Blhaflhvfa.

There’s a lot to talk about with regards to NVIDIA and no time for a long intro, so let’s get right to it.

At the end of our Radeon HD 5850 Review we included this update:

Update: We went window shopping again this afternoon to see if there were any GTX 285 price changes. There weren't. In fact GTX 285 supply seems pretty low; MWave, ZipZoomFly, and Newegg only have a few models in stock. We asked NVIDIA about this, but all they had to say was "demand remains strong". Given the timing, we're still suspicious that something may be afoot.”

Less than a week later and there were stories everywhere about NVIDIA’s GT200b shortages. Fudo said that NVIDIA was unwilling to drop prices low enough to make the cards competitive. Charlie said that NVIDIA was going to abandon the high end and upper mid range graphics card markets completely.

Let’s look at what we do know. GT200b has around 1.4 billion transistors and is made at TSMC on a 55nm process. Wikipedia lists the die at 470mm^2, that’s roughly 80% the size of the original 65nm GT200 die. In either case it’s a lot bigger and still more expensive than Cypress’ 334mm^2 40nm die.


Cypress vs. GT200b die sizes to scale

NVIDIA could get into a price war with AMD, but given that both companies make their chips at the same place, and NVIDIA’s costs are higher - it’s not a war that makes sense to fight.

NVIDIA told me two things. One, that they have shared with some OEMs that they will no longer be making GT200b based products. That’s the GTX 260 all the way up to the GTX 285. The EOL (end of life) notices went out recently and they request that the OEMs submit their allocation requests asap otherwise they risk not getting any cards.

The second was that despite the EOL notices, end users should be able to purchase GeForce GTX 260, 275 and 285 cards all the way up through February of next year.

If you look carefully, neither of these statements directly supports or refutes the two articles above. NVIDIA is very clever.

NVIDIA’s explanation to me was that current GPU supplies were decided on months ago, and in light of the economy, the number of chips NVIDIA ordered from TSMC was low. Demand ended up being stronger than expected and thus you can expect supplies to be tight in the remaining months of the year and into 2010.

Board vendors have been telling us that they can’t get allocations from NVIDIA. Some are even wondering whether it makes sense to build more GTX cards for the end of this year.

If you want my opinion, it goes something like this. While RV770 caught NVIDIA off guard, Cypress did not. AMD used the extra area (and then some) allowed by the move to 40nm to double RV770, not an unpredictable move. NVIDIA knew they were going to be late with Fermi, knew how competitive Cypress would be, and made a conscious decision to cut back supply months ago rather than enter a price war with AMD.

While NVIDIA won’t publicly admit defeat, AMD clearly won this round. Obviously it makes sense to ramp down the old product in expectation of Fermi, but I don’t see Fermi with any real availability this year. We may see a launch with performance data in 2009, but I’d expect availability in 2010.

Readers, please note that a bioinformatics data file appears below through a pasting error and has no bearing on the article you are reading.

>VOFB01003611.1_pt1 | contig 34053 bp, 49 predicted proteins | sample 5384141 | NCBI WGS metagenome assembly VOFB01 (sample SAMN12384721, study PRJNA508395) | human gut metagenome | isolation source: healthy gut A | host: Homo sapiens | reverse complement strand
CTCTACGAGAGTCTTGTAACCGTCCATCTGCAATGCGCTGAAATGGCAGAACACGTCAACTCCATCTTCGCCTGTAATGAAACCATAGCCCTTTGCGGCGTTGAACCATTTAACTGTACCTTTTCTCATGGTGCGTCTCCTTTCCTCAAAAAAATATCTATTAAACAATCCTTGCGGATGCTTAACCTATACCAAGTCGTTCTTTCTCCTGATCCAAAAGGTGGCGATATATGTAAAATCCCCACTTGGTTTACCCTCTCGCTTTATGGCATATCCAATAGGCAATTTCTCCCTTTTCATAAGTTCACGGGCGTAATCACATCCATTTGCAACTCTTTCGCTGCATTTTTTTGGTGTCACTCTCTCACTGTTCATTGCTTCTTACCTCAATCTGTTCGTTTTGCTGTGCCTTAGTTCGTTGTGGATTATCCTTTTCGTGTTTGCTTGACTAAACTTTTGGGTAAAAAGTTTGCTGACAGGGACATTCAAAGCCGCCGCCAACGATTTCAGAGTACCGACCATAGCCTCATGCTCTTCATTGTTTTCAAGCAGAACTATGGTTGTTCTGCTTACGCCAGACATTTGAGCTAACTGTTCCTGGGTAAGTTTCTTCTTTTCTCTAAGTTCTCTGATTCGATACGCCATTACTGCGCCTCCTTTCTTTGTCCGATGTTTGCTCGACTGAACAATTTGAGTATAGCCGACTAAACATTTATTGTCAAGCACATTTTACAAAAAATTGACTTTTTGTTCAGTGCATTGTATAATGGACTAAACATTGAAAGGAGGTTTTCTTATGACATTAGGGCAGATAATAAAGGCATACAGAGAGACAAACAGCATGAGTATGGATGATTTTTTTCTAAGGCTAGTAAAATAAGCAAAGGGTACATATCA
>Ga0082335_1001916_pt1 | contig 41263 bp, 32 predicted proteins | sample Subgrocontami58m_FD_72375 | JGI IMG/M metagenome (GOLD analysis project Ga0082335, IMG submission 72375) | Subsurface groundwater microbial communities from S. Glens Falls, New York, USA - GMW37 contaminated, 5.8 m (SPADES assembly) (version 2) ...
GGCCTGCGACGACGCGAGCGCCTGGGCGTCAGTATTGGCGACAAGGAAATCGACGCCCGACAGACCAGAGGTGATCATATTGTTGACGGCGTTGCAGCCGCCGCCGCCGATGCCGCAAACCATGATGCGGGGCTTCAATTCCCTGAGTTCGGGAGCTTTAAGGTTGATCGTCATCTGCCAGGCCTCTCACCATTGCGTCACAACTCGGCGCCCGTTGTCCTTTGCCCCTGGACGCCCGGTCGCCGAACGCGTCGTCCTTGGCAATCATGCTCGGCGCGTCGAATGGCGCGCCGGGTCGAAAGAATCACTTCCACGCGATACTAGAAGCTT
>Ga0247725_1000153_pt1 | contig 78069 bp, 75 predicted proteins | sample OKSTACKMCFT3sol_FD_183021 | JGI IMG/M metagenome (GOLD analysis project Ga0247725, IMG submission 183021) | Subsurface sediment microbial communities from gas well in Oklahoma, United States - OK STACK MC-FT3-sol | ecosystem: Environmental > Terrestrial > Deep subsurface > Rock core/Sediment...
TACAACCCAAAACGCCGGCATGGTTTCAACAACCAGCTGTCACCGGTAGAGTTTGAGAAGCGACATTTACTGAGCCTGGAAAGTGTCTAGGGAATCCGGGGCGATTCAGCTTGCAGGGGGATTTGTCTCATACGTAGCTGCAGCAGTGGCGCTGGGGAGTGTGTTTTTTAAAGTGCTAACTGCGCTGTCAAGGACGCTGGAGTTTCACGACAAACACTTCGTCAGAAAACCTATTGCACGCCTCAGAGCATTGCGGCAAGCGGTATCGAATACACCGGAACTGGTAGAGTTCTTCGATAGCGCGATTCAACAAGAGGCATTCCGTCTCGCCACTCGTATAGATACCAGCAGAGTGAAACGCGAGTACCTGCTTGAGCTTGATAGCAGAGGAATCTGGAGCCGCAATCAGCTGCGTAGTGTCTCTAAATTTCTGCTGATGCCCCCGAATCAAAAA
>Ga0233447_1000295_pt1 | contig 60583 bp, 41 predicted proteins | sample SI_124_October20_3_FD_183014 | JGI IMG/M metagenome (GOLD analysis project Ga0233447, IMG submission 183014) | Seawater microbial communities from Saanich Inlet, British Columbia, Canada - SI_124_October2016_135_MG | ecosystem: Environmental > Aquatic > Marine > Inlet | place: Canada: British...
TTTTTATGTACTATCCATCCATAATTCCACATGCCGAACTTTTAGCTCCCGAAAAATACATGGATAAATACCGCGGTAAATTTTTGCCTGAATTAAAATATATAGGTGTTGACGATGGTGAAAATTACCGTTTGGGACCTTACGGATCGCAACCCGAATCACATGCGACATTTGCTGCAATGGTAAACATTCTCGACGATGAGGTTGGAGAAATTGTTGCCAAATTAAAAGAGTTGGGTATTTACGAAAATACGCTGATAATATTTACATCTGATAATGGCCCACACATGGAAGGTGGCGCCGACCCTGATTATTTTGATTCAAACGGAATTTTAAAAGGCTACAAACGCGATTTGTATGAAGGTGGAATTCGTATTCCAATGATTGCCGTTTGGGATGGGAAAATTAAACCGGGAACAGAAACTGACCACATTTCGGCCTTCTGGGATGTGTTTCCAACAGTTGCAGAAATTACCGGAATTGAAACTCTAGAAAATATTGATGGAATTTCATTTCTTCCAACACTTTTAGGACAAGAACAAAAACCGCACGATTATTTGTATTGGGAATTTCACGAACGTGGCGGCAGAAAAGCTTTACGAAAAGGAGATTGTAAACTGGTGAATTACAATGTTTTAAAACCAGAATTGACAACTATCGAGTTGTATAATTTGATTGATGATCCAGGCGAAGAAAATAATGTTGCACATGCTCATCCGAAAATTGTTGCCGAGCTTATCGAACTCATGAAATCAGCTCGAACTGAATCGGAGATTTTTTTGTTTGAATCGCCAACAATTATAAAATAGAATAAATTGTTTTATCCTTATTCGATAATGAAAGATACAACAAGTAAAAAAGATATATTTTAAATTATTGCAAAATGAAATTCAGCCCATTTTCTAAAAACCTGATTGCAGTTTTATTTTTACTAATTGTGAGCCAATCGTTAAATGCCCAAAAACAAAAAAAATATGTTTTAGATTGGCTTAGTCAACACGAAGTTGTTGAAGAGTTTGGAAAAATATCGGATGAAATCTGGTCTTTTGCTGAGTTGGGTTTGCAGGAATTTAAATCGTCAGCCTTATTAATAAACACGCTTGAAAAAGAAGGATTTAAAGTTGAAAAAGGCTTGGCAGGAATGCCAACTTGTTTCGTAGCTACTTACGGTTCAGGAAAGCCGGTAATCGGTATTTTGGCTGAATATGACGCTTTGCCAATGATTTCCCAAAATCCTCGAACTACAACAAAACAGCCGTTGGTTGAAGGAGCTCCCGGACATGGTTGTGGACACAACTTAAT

While NVIDIA just launched its first 40nm DX10.1 parts, AMD just launched $120 DX11 cards

Regardless of how you want to phrase it, there will be lower than normal supplies of GT200 cards in the market this quarter. With higher costs than AMD per card and better performance from AMD’s DX11 parts, would you expect things to be any different?

Things Get Better Next Year

NVIDIA launched GT200 on too old of a process (65nm) and they were thus too late to move to 55nm. Bumpgate happened. Then we had the issues with 40nm at TSMC and Fermi’s delays. In short, it hasn’t been the best 12 months for NVIDIA. Next year, there’s reason to be optimistic though.

When Fermi does launch, everything from that point should theoretically be smooth sailing. There aren’t any process transitions in 2010, it’s all about execution at that point and how quickly can NVIDIA get Fermi derivatives out the door. AMD will have virtually its entire product stack out by the time NVIDIA ships Fermi in quantities, but NVIDIA should have competitive product out in 2010. AMD wins the first half of the DX11 race, the second half will be a bit more challenging.

If anything, NVIDIA has proved to be a resilient company. Other than Intel, I don’t know of any company that could’ve recovered from NV30. The real question is how strong will Fermi 2 be? Stumble twice and you’re shaken, do it a third time and you’re likely to fall.

Chipsets: One Day You're In and the Next, You're Out
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  • iwodo - Wednesday, October 14, 2009 - link

    Why no one thought of Nvidia Chipset using PCI-Express 8x?

    Couldn't you theoretically make an mGPU with IO function, ( the only thing left is SATA, USB and Ethernet ) and another PCI-Express 8x So the mGPU communicate with another Nvidia CPU via its own lane without going back to CPU.
    Reply
  • chizow - Wednesday, October 14, 2009 - link

    [quote]Let’s look at what we do know. GT200b has around 1.4 billion transistors and is made at TSMC on a 55nm process. Wikipedia lists the die at 470mm^2, that’s roughly 80% the size of the original 65nm GT200 die. In either case it’s a lot bigger and still more expensive than Cypress’ 334mm^2 40nm die.[/quote]

    Anand, why perpetuate this myth comparing die sizes and price on different process nodes? Surely someone with intimate knowledge of the semiconductor industry like yourself isn't claiming a single TSMC 300mm wafer on 40nm costs the same as 55nm or 65nm?

    A wafer is just sand with some copper interconnects, the raw material price means nothing for the end price tag. Cost is determined by capitalization of assets used to manufacture goods, the actual raw material involved means very little. Obviously the uncapitalised investment on the new 40nm process exceeds that of 55nm or 65nm, so obviously prices would need to be higher to compensate.